I am a deeply spiritual person. I have prayed in synagogues from every branch of Judaism – be it the Reform community I grew up in to Hasidic shtieblach in Bnei Brak, Israel. I have also found myself in deeply spiritual moments in mosques, churches, and Buddhist temples.
In recent days, though, I have found my connection to Judaism in particular waning. And it’s not because I don’t care about my community – I do, deeply. And I think our resilient tradition is a rich one that can help inform a humanistic, compassionate worldview. It’s just that my mom has a rare and aggressive form of cancer known as sarcoma.
Frankly, I couldn’t find much in my religious tradition to help comfort me when we discovered last week that after a year of chemotherapy, a new tumor has appeared. The very same day, my step-dad ended up in the hospital after having collapsed on a treadmill due to heart issues. God – if you’re out there, I’m not sure you’re listening very closely to my prayers.
After a lovely trip this past weekend to Charlottesville, where I connected with nature and some of the most gorgeous scenery I’ve seen in the U.S., I felt so much better. My step-dad came home from the hospital and thank goodness, is now in recovery.
After such a fulfilling weekend with friends and some awe-inspiring scenery, I remembered that my Jewish tradition extends beyond the words of a prayer book. It includes all of life, all of nature, all of humanity.
Life and nature are easy to find deep in the mountains. But not so easy to find in Washington, D.C. Our nature is nice, but it just doesn’t do it for me in the same way.
So I found myself back in the swing of things, grateful that my step-dad was recovering but anxious about my mom’s well-being. If I couldn’t have sweeping views of the mountains this week, I was going to have to dig deeper into the inspirational wellspring of humanity. Because D.C. does have a lot of history and culture.
I headed to one of my favorite spots in the city – Anderson House, owned by The Society of the Cincinnati. There, I found a lovely and friendly librarian named Rachel who helped me explore the library and archives downstairs. It is absolutely worth visiting the elaborate and elegant house upstairs as well, but we’ll save that for a future blog.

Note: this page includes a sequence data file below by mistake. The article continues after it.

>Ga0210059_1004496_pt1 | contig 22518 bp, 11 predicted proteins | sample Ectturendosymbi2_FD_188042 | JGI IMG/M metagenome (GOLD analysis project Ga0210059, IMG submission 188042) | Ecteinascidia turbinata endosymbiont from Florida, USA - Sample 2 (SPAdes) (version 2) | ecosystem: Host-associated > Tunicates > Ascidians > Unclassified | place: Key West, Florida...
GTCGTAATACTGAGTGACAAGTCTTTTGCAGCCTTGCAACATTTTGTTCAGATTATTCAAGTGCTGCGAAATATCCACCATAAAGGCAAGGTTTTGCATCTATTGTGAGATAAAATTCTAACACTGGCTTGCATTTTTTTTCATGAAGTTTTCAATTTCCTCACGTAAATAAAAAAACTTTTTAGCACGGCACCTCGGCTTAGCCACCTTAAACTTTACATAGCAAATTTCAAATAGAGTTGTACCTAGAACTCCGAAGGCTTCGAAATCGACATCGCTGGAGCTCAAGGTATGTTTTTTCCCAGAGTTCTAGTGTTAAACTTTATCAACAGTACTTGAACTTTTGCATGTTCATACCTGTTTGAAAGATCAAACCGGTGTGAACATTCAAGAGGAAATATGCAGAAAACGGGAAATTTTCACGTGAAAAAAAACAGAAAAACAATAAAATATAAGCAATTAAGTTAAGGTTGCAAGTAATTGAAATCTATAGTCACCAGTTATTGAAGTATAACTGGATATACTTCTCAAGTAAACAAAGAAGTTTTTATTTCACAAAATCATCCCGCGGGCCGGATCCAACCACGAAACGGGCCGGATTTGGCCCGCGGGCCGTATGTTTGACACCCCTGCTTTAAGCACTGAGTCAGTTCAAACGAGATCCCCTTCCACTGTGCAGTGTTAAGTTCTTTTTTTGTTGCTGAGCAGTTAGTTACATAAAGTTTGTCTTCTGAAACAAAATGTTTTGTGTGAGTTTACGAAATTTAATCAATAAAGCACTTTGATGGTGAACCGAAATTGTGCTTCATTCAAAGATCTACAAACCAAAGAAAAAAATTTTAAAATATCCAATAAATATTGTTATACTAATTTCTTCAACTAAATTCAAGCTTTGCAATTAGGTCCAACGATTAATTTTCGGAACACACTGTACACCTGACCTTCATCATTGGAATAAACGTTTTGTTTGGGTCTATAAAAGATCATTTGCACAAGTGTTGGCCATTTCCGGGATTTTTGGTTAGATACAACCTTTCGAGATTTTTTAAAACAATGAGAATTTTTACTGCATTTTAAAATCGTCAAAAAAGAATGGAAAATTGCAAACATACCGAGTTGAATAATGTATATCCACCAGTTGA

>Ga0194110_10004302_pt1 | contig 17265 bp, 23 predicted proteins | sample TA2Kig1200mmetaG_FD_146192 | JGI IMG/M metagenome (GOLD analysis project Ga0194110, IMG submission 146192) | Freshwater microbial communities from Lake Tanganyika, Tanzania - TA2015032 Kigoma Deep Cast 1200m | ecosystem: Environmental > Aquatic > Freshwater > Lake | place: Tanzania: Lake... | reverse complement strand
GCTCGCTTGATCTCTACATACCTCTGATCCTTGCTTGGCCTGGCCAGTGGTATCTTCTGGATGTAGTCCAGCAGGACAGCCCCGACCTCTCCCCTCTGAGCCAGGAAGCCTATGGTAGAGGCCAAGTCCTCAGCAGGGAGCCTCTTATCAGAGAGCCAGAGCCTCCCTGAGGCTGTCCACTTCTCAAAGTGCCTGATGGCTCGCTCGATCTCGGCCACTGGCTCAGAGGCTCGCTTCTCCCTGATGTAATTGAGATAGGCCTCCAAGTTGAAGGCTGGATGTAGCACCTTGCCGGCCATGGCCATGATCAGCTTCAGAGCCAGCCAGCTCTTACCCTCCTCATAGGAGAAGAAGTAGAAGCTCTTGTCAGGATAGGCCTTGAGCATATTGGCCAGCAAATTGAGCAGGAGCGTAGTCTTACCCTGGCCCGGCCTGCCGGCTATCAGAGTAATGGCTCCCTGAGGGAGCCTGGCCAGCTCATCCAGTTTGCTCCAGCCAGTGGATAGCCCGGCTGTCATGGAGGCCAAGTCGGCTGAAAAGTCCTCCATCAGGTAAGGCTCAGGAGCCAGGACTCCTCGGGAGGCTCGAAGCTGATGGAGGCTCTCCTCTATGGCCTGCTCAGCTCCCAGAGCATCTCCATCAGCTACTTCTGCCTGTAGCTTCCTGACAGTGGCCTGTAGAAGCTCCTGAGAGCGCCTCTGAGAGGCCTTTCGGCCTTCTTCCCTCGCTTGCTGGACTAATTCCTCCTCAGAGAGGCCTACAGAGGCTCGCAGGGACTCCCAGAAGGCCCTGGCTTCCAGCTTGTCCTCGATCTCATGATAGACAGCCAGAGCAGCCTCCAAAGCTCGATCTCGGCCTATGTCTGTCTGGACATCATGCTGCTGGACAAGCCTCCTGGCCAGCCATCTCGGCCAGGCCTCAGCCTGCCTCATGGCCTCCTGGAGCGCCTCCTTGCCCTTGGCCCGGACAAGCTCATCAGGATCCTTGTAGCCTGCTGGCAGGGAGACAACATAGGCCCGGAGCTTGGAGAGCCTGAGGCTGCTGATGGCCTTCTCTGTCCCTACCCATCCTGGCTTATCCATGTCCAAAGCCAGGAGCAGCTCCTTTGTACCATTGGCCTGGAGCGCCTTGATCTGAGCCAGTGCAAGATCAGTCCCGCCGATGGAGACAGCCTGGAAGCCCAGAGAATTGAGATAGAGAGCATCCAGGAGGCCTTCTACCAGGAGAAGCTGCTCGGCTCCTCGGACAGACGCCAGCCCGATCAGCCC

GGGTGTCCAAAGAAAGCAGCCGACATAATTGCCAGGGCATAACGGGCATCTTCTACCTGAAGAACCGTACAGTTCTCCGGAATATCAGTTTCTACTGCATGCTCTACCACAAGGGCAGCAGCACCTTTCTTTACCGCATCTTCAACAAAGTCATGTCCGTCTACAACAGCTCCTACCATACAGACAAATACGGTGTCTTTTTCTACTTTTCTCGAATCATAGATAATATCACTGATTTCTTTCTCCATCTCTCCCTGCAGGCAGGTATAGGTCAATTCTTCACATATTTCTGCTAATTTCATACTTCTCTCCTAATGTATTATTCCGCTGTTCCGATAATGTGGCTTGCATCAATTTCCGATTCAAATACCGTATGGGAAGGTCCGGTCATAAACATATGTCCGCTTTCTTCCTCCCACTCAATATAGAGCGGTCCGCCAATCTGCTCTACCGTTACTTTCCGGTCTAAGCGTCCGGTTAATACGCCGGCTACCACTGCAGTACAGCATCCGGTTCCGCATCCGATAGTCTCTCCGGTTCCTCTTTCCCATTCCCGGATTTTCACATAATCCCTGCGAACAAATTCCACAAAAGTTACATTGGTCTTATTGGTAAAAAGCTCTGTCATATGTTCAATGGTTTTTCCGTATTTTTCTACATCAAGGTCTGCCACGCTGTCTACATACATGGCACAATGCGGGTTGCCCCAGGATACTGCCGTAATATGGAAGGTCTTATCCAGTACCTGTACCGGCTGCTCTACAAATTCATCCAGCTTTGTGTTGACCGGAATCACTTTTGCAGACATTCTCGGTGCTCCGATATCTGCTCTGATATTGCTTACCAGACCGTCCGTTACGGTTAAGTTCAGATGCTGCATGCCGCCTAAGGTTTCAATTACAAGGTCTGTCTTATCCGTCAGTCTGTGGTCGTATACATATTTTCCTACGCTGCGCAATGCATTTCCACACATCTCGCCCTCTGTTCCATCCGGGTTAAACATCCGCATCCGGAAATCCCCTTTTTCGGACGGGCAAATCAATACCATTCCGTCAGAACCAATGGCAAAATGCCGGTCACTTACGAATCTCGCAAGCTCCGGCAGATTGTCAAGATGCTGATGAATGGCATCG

In the archives, I searched for the other thing that inspires me besides Judaism and that is foreign languages. I speak seven. They give me so much energy and hope.
I found the most unique and exciting book and I got to handle it myself – for free! This city truly is wonderful sometimes. The work was entitled Grammar of the French Tongue Grounded Upon the Decisions of the French Academy Wherein All The Necessary Rules, Observations, and Examples Are Exhibited in a Manner Intirely New. And “Intirely” was indeed spelled with an “i”. And each lowercase “s” looks like an “f”. Because this book was printed all the way back in 1779!
Even the French was archaic. For example, instead of the current “-ait” suffix for the third person imperfect tense, it said “-oit”. In a sign of the agrarian times, the verb for “to milk” was the one given as an example.
I could go on and on about this fascinating book, but what gave me the most spiritual strength in this difficult moment in my life was to find a kindred spirit in the author. He wrote of the importance of language learning in the introduction, noting how beautiful French was and how it must be learned by English-speakers. He even planned future books about the topic. At a time of growing xenophobia, it touched my heart to see someone hundreds of years ago believing in the same values as me: diversity, inclusion, and compassion.
This book gave me strength today. Culture, as much as it is derided in this country for being “unproductive”, has so much to offer the human spirit. To quote Jawaharlal Nehru, “culture is the widening of the mind and of the spirit.”
And when I found it hard to connect to my own religious tradition, I got an extra boost of medicine, of confidence, of clarity from American history. From languages. From humanism.
And ultimately, it has helped me realize that if the words in a prayer book just don’t do it for me right now, then I will seek out my spirituality in nature, in friendships, and in history. Because culture belongs to all of us. And whether I’m reading one of my old Yiddish books (I plan on rekindling this passion of mine) or something by an early American, I know I can find inspiration somewhere.
Nobody should go through life alone. Lo tov heyot ha’adam levado. It is not good for a human to be all by themselves. I’m grateful for my friends and family helping me through this hard time and am grateful to John Perrin for publishing this book and making my day just a little bit better.
Special thanks to Rachel and all the Anderson House staff for keeping this national treasure alive and accessible to all.